I never considered myself a rapper or a musician by profession. But jazz, jazz is everything,” says South Side native Thaddeus Tukes of his musical career so far. In only his early twenties, Tukes is working to make a name for himself through crafty rapping and a classical background.
“I’m trying to innovate. You can’t just listen to one thing. You need the knowledge of it all. That’s what I’m trying to do, something unheard before.” Tukes’s music, available on SoundCloud, is a mélange of soft jazz and high-spun rap. Some songs feature catchy, upbeat melodies and others are based on lighter rhythms and frequent wordplay. “BlackJack,” along with other songs on his album of the same title, relies heavily on eclectic, percussive beats that could be mistaken for fun lounge music if not for the clever lyrics.
Tukes started his musical career quite young—at three years, on his grandmother’s piano. In the third grade he began private percussion lessons with the Chicago Symphony Orchestra, and joined the Percussive Arts Society. While his original leanings were classical, Tukes gradually turned to jazz, and by seventh grade had joined jazz programs at Whitney Young Magnet School.
Throughout high school Tukes’s friends grew into fellow musicians, including Vic Mensa and Nico Segal of SAVEMONEY and experimental band Kids These Days. In 2012, Tukes played with Whitney Young’s band at Carnegie Hall, the only concert in which he’s played all of the instruments he knows. This arsenal extends from piano to almost every percussive instrument imaginable, including xylophone, timpani, marimba, snare drum, and vibraphone.
Now majoring in music and journalism at Northwestern University, Tukes has watched peers like Mensa and Chance the Rapper gain acclaim and respect while he works toward his degree. He tells me there are times when he feels he should be out making music rather than sitting in class, but he knows it will soon pay off.
“For my specific situation, college will be more advantageous; it’s helping me make connections, find access to things I wouldn’t be able to do otherwise,” says Tukes. “I’m not on the typical rapper hustle, it’s not something I’ll necessarily have to do, in the long run, [college] will make my life easier.”
Tukes grew up in the Pullman neighborhood, and tells me he’s grateful to have had both parents around to raise both him and his sister. “They were good at keeping me away from a lot going on in the neighborhood,” he says. “I don’t have the typical story of being harassed by gangs, but I’m sure a lot of it was around me. So far, everything they’ve done has been paying off.”
The Tukes family moved near Midway airport for a year and then settled in Hyde Park. Most striking to Tukes about this move was the increased number of police officers in the neighborhood, which he noticed in the years before he left for college. “I know exactly why they do it, but I don’t necessarily like it. It affects the kids who live in the neighborhood who are not students. We might fit a description, but we weren’t making trouble.”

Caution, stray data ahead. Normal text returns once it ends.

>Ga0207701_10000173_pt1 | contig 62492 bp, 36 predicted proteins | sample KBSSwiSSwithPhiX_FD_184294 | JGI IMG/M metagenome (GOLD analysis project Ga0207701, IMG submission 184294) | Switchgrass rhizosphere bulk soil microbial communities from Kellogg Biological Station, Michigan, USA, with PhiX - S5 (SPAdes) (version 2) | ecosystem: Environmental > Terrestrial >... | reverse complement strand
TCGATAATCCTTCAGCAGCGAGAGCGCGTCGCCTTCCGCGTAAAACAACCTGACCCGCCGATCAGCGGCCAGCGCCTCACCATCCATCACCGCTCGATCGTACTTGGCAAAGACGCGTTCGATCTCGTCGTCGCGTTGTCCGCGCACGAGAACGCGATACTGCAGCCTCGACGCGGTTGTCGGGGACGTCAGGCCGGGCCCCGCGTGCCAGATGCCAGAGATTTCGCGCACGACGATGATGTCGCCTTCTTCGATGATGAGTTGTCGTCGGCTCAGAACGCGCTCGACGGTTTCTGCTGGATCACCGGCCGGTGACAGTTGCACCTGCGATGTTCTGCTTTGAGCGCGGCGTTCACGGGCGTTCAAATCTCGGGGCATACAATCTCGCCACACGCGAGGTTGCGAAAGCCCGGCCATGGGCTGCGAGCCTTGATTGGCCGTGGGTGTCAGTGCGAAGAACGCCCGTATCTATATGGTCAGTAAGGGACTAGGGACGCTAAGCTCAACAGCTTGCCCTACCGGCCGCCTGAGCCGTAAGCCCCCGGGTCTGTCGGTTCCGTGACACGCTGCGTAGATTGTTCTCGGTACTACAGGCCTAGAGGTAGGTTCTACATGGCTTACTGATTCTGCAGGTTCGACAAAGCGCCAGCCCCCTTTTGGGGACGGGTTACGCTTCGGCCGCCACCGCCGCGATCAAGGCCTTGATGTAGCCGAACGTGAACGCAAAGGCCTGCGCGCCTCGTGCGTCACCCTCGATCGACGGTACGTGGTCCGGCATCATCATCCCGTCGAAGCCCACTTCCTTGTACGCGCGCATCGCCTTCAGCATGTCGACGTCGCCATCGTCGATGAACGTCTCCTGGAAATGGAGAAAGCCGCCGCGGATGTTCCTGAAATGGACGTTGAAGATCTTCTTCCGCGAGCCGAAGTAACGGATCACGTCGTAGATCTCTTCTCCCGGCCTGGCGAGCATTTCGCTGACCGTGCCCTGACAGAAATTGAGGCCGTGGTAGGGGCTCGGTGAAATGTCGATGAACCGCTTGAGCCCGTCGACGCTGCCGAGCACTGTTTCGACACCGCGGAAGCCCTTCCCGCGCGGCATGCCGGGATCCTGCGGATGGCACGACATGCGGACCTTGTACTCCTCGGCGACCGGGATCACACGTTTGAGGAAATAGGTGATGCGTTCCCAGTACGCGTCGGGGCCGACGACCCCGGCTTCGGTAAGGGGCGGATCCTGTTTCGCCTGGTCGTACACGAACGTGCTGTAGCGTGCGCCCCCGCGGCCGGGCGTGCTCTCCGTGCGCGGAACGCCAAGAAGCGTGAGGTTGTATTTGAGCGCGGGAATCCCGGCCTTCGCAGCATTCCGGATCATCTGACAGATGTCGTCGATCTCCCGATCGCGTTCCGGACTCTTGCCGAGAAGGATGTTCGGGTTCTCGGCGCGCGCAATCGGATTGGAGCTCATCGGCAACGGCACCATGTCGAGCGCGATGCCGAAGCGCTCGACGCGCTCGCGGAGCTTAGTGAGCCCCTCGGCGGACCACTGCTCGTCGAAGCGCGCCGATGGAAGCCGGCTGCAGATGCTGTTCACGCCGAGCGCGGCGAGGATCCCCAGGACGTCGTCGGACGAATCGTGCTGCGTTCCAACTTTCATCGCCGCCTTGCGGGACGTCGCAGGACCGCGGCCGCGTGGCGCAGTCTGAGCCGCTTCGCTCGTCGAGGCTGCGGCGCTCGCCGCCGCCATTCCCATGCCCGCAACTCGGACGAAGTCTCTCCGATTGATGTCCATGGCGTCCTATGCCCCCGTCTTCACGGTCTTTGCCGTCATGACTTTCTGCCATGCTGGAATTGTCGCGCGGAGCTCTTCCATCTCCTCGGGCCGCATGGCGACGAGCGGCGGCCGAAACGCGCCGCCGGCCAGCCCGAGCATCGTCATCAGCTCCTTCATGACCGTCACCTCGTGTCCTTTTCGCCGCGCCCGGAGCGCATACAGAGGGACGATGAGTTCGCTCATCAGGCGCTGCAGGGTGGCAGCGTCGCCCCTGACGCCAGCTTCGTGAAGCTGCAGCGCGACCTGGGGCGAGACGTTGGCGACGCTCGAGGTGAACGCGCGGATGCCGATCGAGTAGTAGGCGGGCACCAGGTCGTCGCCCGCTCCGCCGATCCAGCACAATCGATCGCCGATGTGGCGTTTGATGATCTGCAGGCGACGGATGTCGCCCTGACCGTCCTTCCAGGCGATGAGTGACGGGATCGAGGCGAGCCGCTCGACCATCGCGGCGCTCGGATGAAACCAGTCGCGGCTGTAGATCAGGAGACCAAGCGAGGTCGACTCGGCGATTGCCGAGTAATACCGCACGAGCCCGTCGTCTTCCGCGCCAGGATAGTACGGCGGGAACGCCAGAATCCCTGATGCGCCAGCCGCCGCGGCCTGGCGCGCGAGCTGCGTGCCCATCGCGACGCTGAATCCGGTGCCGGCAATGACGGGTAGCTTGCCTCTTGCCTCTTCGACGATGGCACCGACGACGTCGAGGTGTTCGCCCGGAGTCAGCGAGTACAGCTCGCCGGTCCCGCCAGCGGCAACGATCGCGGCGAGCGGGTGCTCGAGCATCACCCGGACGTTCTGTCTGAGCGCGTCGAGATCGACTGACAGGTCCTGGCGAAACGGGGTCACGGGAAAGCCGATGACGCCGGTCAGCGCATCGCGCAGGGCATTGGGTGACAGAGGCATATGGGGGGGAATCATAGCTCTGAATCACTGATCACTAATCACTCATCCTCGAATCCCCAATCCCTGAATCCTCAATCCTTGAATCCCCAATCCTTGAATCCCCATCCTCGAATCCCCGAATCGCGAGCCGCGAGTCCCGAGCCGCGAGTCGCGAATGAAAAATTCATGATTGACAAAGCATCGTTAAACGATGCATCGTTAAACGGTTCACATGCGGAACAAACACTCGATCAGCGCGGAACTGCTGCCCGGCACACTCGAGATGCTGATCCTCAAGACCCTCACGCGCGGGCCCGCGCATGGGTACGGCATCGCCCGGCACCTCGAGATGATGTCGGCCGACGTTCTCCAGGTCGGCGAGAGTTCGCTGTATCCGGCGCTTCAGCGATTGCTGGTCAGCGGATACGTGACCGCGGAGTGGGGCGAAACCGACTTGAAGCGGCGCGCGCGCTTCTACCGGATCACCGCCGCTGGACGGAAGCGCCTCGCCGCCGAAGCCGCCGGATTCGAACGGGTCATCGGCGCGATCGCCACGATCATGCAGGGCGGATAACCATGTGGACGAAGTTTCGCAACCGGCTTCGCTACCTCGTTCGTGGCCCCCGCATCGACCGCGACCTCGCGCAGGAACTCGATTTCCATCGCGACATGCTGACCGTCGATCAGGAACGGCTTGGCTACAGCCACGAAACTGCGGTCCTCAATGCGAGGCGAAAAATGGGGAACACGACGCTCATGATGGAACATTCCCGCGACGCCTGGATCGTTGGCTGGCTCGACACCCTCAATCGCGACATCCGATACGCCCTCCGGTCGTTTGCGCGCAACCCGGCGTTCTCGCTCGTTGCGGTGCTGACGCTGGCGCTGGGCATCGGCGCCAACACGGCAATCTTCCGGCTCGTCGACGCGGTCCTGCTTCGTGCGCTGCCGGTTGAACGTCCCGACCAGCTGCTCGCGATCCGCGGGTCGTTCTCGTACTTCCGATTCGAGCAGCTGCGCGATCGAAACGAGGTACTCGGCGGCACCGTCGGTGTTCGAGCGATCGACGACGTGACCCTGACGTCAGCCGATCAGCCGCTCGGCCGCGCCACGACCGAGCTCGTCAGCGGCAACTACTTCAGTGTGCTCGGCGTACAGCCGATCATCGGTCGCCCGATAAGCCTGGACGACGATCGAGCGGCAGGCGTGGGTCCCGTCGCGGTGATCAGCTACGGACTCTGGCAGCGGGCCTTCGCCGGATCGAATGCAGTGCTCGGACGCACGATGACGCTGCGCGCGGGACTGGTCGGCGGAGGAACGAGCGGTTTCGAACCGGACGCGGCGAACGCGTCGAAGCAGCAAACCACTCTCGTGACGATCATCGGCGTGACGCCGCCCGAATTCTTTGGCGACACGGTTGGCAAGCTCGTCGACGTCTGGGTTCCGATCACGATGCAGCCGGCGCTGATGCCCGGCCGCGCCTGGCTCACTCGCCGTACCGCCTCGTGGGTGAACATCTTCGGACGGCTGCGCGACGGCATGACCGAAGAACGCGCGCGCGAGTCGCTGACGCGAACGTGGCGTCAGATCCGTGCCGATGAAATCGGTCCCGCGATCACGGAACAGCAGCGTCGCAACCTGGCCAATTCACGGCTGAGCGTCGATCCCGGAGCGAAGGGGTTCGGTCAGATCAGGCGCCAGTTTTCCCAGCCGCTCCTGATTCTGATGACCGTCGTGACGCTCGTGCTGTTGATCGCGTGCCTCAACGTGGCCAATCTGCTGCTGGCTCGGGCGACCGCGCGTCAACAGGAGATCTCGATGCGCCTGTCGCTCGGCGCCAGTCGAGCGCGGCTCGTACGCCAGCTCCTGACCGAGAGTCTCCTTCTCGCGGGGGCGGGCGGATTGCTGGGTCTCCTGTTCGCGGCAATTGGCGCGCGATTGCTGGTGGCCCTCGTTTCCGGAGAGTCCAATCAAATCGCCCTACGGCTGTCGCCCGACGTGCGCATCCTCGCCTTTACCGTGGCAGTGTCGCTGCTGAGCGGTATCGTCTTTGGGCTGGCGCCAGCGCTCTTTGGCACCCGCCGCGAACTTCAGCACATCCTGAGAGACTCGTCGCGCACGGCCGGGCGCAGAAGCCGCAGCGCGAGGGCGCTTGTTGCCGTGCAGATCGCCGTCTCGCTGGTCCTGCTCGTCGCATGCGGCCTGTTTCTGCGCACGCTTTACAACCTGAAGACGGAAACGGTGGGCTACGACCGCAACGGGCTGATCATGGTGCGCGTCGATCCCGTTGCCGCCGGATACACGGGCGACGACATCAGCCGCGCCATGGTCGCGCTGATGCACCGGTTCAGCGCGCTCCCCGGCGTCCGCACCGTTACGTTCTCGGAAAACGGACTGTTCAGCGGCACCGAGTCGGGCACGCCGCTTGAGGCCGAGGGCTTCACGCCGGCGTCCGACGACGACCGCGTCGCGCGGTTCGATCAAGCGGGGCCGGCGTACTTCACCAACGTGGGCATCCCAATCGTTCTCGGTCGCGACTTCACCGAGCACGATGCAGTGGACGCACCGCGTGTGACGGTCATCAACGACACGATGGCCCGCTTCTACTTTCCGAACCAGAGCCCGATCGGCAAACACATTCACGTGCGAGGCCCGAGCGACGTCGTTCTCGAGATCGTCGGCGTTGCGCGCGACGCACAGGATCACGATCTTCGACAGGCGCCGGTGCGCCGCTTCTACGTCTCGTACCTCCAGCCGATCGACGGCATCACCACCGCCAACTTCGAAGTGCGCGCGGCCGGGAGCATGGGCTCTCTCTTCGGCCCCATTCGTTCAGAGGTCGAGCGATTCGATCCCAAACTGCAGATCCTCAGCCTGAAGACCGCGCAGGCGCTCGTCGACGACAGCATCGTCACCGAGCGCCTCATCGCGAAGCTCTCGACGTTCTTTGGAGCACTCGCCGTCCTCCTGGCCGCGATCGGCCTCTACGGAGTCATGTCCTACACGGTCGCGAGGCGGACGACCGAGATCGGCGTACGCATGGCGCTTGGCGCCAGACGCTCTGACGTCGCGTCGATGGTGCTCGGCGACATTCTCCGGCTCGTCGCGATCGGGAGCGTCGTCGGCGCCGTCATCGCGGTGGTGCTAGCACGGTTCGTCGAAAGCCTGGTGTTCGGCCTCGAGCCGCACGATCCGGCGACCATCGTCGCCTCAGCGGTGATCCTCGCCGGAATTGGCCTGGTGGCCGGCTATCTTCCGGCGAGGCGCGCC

Tukes has found some of these same troubles at Northwestern. He has never personally had problems with police officers, but he tells me of issues that surrounded friends before his time. Northwestern’s demographic is strikingly different from Whitney Young’s, which Tukes describes as relatively diverse, whereas Northwestern is “well, honestly, very white.”
“I think the main problem is everyone tries to be politically correct, rather than come off as ignorant, but everyone ends up overcompensating,” Tukes says. But despite these hiccups, he has found Northwestern enjoyable, as well as a playground for performing, producing, and socializing. Indeed, he seems to have enjoyed success at Northwestern: as a junior he’s the founder of a music production club on campus and has been the opening rapper for Northwestern’s Dillo Day concert two years in a row.
“There are institutional things that can stop someone, no matter how much you put your mind to something,” he says. This fact is what humbles Thaddeus, himself a first-generation college student. Reflecting on his South Side upbringing, juxtaposed with his experiences at Northwestern, he understands his life could have gone either way. This is why he’s not a fan of watching the local night news: he hates seeing the faces of kids who’ve been shot, or arrested for committing a crime.
“You know how when you go through things, you know they’re cool, because people don’t normally get that opportunity, but you don’t stop to really comprehend it?” he says. “It takes perspective and opportunity to really understand your current situation, and be thankful for it, and do something with it.”
Tukes has just won the Luminarts Jazz Improvisation Competition, is playing at a Northwestern concert this Friday, and is planning on releasing a new single in the near future. His next big project will focus on Robin Hood as a theme, but that’s all Tukes will reveal for now. He promises me that it will be “musically different than anything we’ve heard before.” Right now, however, his biggest goal is graduation; his future plans are large, but he has some time—after all, he’s only a junior.